21 April 2020 – The first online ASEAN Roundtable Series organised by the CIMB ASEAN Research Institute (CARI) brought together business leaders from Malaysia, the Philippines, Singapore, Thailand, and Indonesia to discuss the series of stimulus measures announced by several ASEAN governments in response to the COVID-19 pandemic.
The panellists consist of four of ASEAN’s leading business leaders and expert, Chua Soon Ghee, Partner of Kearney Singapore; Shinta Widjaja Khamdani, CEO of Sintesa Indonesia; Mr Arin Jira, Chairman of the Map Ta Phut Industrial Gasses Co Ltd Thailand and Jose Ma Concepcion III, President and CEO of RFM Corporation Philippines. The panel discussion was chaired by Tan Sri Dr Munir Majid, Chairman of the CARI.
Shinta Widjaja Kamdani said that even though there are limits to the extent what ASEAN countries can do to save themselves from the economic damages and crisis projection caused by the pandemic, all policy responses and government spending that are aimed at alleviating financial burdens on business will translate into survivability for business in the longer term.
The panellists agree that diversification of supply chains also involves reducing the region’s overdependence on Chinese manufacturers and raw materials.
Disruptions in the supply of raw materials, labour, and sub-assembly components to ASEAN (particularly from China) had a significant impact on ASEAN industries.
Data shows that ASEAN manufacturers saw their worst month on record in March 2020, with the headline PMI falling from 50.2 in February to a record low of 43.4 in March. This was attributed in part to disruptions in supply chains impacting production and causing delays in deliveries .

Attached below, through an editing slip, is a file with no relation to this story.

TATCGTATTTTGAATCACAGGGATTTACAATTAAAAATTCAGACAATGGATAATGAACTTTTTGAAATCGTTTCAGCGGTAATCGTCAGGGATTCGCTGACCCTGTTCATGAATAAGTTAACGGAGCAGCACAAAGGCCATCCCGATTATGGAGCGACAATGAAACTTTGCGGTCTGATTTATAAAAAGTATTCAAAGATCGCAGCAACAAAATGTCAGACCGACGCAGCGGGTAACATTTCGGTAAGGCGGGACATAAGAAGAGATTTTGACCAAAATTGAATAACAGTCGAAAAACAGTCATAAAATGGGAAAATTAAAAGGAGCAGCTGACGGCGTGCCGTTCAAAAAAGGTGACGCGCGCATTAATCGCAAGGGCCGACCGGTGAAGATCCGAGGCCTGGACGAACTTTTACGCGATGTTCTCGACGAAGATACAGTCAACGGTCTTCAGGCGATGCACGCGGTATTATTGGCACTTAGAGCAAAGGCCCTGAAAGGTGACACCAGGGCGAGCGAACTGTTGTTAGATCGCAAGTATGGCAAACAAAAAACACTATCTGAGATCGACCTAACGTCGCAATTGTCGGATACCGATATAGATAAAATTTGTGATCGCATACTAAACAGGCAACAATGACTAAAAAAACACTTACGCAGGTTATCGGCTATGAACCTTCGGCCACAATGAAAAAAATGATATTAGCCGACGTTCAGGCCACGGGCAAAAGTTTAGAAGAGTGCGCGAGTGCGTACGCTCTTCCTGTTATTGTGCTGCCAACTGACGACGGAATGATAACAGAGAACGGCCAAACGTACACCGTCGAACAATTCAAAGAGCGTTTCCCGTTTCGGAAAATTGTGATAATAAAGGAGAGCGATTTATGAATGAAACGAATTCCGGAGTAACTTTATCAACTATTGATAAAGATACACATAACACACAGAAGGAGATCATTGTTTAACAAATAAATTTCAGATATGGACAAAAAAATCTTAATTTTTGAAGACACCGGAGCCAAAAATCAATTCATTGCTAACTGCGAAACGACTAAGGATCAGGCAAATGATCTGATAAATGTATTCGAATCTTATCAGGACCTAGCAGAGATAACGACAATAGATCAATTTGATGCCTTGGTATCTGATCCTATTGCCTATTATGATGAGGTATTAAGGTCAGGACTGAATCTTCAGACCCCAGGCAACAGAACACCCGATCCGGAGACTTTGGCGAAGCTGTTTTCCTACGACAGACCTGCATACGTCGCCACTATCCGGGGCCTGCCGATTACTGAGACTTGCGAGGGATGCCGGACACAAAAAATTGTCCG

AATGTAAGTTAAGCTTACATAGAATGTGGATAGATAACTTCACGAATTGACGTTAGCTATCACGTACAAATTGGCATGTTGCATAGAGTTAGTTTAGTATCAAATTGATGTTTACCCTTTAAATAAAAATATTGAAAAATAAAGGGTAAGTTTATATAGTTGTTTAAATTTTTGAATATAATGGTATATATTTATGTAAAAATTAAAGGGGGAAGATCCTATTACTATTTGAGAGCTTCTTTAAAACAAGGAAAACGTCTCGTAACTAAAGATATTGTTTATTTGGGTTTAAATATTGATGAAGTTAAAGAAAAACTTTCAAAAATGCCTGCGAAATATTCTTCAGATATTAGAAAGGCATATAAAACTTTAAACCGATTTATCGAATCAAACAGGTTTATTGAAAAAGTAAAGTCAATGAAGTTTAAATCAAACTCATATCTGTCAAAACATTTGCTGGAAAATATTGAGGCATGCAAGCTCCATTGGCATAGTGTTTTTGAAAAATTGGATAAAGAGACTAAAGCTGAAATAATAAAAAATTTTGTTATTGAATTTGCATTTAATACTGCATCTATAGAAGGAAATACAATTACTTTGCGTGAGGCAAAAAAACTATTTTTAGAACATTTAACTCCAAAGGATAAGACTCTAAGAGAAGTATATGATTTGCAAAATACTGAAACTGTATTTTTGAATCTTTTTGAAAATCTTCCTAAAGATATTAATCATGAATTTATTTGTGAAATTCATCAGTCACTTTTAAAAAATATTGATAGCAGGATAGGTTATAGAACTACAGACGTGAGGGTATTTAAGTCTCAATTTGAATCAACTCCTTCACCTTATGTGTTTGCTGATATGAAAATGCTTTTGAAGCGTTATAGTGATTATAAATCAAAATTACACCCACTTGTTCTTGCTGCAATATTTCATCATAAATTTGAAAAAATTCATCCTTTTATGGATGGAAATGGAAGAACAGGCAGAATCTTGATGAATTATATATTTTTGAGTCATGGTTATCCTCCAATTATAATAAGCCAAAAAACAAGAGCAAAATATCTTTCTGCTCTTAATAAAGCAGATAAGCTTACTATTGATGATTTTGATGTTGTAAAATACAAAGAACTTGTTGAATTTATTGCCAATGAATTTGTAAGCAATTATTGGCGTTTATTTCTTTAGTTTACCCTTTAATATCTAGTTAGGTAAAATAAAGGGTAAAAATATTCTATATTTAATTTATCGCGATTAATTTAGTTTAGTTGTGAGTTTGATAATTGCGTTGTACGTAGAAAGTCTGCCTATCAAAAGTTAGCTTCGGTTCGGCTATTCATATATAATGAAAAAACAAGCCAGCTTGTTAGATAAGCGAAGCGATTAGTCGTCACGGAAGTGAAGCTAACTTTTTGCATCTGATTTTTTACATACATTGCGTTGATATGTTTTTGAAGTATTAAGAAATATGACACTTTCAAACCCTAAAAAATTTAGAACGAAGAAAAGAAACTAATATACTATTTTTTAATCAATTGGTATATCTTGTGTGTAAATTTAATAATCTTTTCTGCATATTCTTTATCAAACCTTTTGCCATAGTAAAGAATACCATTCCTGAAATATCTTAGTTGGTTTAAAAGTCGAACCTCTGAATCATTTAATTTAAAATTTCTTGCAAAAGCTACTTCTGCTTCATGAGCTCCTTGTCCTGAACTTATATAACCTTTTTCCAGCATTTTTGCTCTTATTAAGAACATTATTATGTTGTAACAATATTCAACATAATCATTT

“The sudden China shutdown triggered a global supply chain shock and will accelerate the movement of some manufacturing from China to ASEAN and elsewhere. China has a 28% share of global manufacturing, while ASEAN is only at 4-5%.
“For those countries who are prepared with policy tools such as incentives and schemes, this will be a golden opportunity,” observed Chua Soon Ghee.
The panellists agreed that the stimulus measures announced by several ASEAN governments were timely.
However, the assistance provided to SMEs is limited and targeted at providing support and relief in the short term.
Chua added that most of the stimulus packages have been focused on ameliorating the pain of a sudden sharp drop in demand, through some combinations of wage assistance, fees rebates or deferrals as well as loan support. New rounds of support should go beyond the short term.
He noted that critically, governments need to help SME address cash flow problems directly by providing loan support to keep SMEs afloat until demand goes back to normal.
The flow-through has been slow in many circumstances and will need to be accelerated through either moral exhortation, legislation, or direct cash to affected individuals and companies.
The panel observed that the impact of the COVID-19 pandemic has accelerated the speed of digital transformation. E-commerce and online businesses were already growing quickly in ASEAN prior to the outbreak, but most businesses will now consider e-commerce as a necessity rather than a luxury.
The acceleration of digitalisation, however, has brought to fore the digital literacy gap in the market, while some businesses are still playing catch up to digitalisation.
The panel suggested that policymakers focus on providing capacity building to MSMEs on how to navigate and adjust to the new business environment, in particular on how to leverage digital technologies.
Businesses must act on digital preparedness now in anticipation of the market’s returning to normal.
In closing, Tan Sri Munir urged ASEAN leaders to deepen ASEAN integration in response to the post-pandemic trade order.
He claimed that in the aftermath of COVID-19, globalization will be diminished. There will be greater regionalization of the world in which ASEAN is well-placed if it took its chances, and truly established the AEC, that single production base and market long-promised but still fragmented by barriers and nationalist sentiment.
He said the post-COVID-19 economic recovery is entirely in ASEAN’s hands and in those of its partners in the wider RCEP.